36      The General Court acknowledged in BAINBRIDGE that there can be a likelihood of confusion where the same distinctive element is present, even if the trade marks are differentiated by the addition of word or graphic elements. Consequently, it is unclear why, in the present case, the General Court takes the view that the meaning of the different words ‘web’, ‘credit’, ‘wealth management’, ‘zins’, ‘fonds’ and ‘rak’ allows the conclusion that the resulting semantic differentiation excludes a likelihood of confusion. Furthermore, such a conclusion does not take into account the fact that those words, which are directly descriptive or have become commonly used in financial jargon in Germany, do not allow the relevant public to perceive that they designate financial services or products from different companies, as the use of English words is common in the financial sector.

37      With regard to the circumstances in which the relevant public encounter the trade marks at issue, it should be observed that, even if those trade marks were always preceded by the name of the management company of the funds concerned, that would not, in itself, exclude the likelihood of confusion, as the German consumer, who already knows the funds offered by the appellant, could believe that the other funds that also contain the prefix ‘UNI’ come from companies that are economically linked to it.

38      Furthermore, by noting that the Board of Appeal did not carry out a thorough examination of the requirement of the connection of the trade marks applied for with the series cited by the appellant, and that it had not demonstrated the existence of similarities other than that of the common element ‘UNI’, and then concluding that there was a likelihood of confusion, the General Court had distorted and misrepresented the analysis carried out by that Board.

39      Contending that the appeal should be dismissed, UniCredito argues, first, that the grounds invoked in support of it are inadmissible, as the appellant pleads defects in the judgment under appeal that relate to errors of assessment of the facts.

40      UniCredito then maintains that the assessments of the General Court criticised by the appellant, whether they be those relating to the existence of names of funds containing the prefix ‘UNI’ but which do not belong to the appellant, those concerning the fact that those names are associated in the newspapers with the names of companies managing those funds, or those concerning the association of that prefix with English or German words, are supplementary and marginal when compared to the overall and factual assessment of the General Court regarding the absence of any likelihood of confusion and they cannot, therefore, serve to invalidate that assessment.

41      Moreover, UniCredito rejects the arguments of the appellant concerning the obligation to take account of the decisions of the national administrative and judicial authorities, as the national systems and the Community system for the protection of trade marks are autonomous and independent of each other.

42      Nor is there any basis, it is alleged, for the complaint by which the appellant criticises the General Court for having taken into account, for the purposes of assessing the likelihood of confusion, only the three earlier trade marks on which the oppositions were based and not all the trade marks included in the series cited by it. That complaint is contradictory, as those oppositions are based on those three trade marks, and it is unfounded having regard to BAINBRIDGE. That judgment, which is based on the principle that, in the case of a series of trade marks, the likelihood of confusion must be assessed taking into account the likelihood that the public will perceive the trade mark applied for as belonging to the series, lays down no requirement of a separate comparison of that trade mark with each of the trade marks of the series.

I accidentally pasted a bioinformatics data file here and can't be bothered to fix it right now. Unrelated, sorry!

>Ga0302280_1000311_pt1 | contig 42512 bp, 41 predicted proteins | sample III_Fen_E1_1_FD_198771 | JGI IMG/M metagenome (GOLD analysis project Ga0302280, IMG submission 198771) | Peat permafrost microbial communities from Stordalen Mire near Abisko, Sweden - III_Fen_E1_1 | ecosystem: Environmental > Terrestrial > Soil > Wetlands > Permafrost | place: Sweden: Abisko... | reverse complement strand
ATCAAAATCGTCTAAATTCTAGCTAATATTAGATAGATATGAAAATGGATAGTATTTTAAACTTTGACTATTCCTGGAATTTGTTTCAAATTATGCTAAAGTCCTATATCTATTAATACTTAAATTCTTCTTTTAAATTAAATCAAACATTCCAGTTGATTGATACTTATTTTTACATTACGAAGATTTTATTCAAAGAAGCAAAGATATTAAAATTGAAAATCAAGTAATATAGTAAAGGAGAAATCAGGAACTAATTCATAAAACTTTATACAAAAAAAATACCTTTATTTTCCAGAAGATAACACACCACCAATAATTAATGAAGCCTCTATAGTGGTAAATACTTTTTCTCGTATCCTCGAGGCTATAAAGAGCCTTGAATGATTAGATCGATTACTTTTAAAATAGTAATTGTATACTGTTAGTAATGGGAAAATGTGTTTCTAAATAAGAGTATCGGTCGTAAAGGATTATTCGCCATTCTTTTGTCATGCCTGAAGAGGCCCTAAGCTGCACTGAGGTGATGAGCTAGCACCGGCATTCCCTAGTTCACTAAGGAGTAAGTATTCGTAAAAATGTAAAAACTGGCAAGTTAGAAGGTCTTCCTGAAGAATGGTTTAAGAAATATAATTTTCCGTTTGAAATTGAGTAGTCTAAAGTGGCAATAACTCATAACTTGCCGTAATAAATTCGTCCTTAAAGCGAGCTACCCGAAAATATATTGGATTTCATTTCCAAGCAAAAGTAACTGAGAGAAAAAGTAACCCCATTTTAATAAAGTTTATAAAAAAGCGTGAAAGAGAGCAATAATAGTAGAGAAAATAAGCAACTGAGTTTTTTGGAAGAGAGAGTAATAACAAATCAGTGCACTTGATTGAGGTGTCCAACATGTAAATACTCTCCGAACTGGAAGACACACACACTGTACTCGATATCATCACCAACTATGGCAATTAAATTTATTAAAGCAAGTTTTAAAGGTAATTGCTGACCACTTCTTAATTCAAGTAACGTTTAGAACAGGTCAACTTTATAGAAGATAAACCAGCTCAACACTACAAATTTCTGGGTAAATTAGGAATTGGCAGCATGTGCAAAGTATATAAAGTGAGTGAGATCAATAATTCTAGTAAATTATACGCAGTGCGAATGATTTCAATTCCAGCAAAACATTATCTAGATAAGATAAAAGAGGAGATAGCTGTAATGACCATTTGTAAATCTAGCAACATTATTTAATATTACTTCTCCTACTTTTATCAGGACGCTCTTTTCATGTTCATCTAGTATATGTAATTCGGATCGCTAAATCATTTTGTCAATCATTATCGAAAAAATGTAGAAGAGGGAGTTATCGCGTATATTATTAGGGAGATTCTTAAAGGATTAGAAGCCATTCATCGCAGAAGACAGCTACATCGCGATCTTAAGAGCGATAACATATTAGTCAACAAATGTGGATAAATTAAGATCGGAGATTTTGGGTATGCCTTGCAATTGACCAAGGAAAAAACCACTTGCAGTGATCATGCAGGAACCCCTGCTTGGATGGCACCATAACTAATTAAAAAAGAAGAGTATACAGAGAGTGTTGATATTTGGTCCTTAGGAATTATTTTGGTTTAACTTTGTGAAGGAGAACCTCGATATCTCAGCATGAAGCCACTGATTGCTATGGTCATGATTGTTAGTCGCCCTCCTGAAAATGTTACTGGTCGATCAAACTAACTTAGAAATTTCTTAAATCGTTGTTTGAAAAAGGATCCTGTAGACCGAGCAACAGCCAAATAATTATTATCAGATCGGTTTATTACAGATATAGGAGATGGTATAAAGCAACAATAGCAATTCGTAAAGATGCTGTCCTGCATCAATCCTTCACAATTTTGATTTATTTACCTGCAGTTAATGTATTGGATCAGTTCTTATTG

43      Finally, in relation to real estate affairs, UniCredito claims, first, that they have no affinity with financial services and, second, that there is no likelihood of confusion between the trade marks at issue, even having regard to financial services considered in the strict sense.

 Findings of the Court

44      UniCredito claims that the appeal is inadmissible in that it seeks to call into question findings of a factual nature in the judgment under appeal. It should be noted in this regard that the appellant claims that the General Court infringed Article 8(1)(b) of Regulation No 40/94 by failing to take into account all the circumstances of the case and, in particular, by not taking into consideration the point of view of the German public with regard to the likelihood of association of the trade marks applied for with the series or family of trade marks cited by it.

45      However, it is settled case-law that the existence of a likelihood of confusion on the part of the public must be assessed globally, taking into account all factors relevant to the circumstances of the case (see, to that effect, Case C-251/95 SABEL [1997] ECR I-6191, paragraph 22; Case C-342/97 Lloyd Schuhfabrik Meyer [1999] ECR I-3819, paragraph 18; Case C-334/05 P OHIM v Shaker [2007] ECR I-4529, paragraph 34; and the judgment of 20 September 2007 in Case C-193/06 P Nestlé v OHIM, paragraph 33). Whereas the evaluation of those factors is an issue of fact that cannot be reviewed by the Court, failure to take all of those factors into account, on the other hand, constitutes an error of law (see, to that effect, Case C-51/09 P Becker v Harman International Industries [2010] ECR I-0000, paragraph 40) and may, as such, be raised before the Court in the context of an appeal.

46      This also applies to the claim put forward by OHIM, according to which the General Court distorted the analysis carried out by the Board of Appeal, as distortion of the content of an act also constitutes an error of law (Case C-164/98 P DIR International Film and Others v Commission [2000] ECR I-447, paragraph 48).

47      It follows that the plea of inadmissibility raised by UniCredito must be rejected.